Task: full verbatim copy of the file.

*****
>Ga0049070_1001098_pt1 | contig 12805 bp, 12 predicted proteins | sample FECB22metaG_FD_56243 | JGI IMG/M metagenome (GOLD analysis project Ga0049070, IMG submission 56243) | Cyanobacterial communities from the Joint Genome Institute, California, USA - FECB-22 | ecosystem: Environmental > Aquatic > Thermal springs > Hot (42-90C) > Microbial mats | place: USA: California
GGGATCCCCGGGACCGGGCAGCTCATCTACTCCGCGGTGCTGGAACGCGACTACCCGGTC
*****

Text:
>Ga0049070_1001098_pt1 | contig 12805 bp, 12 predicted proteins | sample FECB22metaG_FD_56243 | JGI IMG/M metagenome (GOLD analysis project Ga0049070, IMG submission 56243) | Cyanobacterial communities from the Joint Genome Institute, California, USA - FECB-22 | ecosystem: Environmental > Aquatic > Thermal springs > Hot (42-90C) > Microbial mats | place: USA: California
GGGATCCCCGGGACCGGGCAGCTCATCTACTCCGCGGTGCTGGAACGCGACTACCCGGTC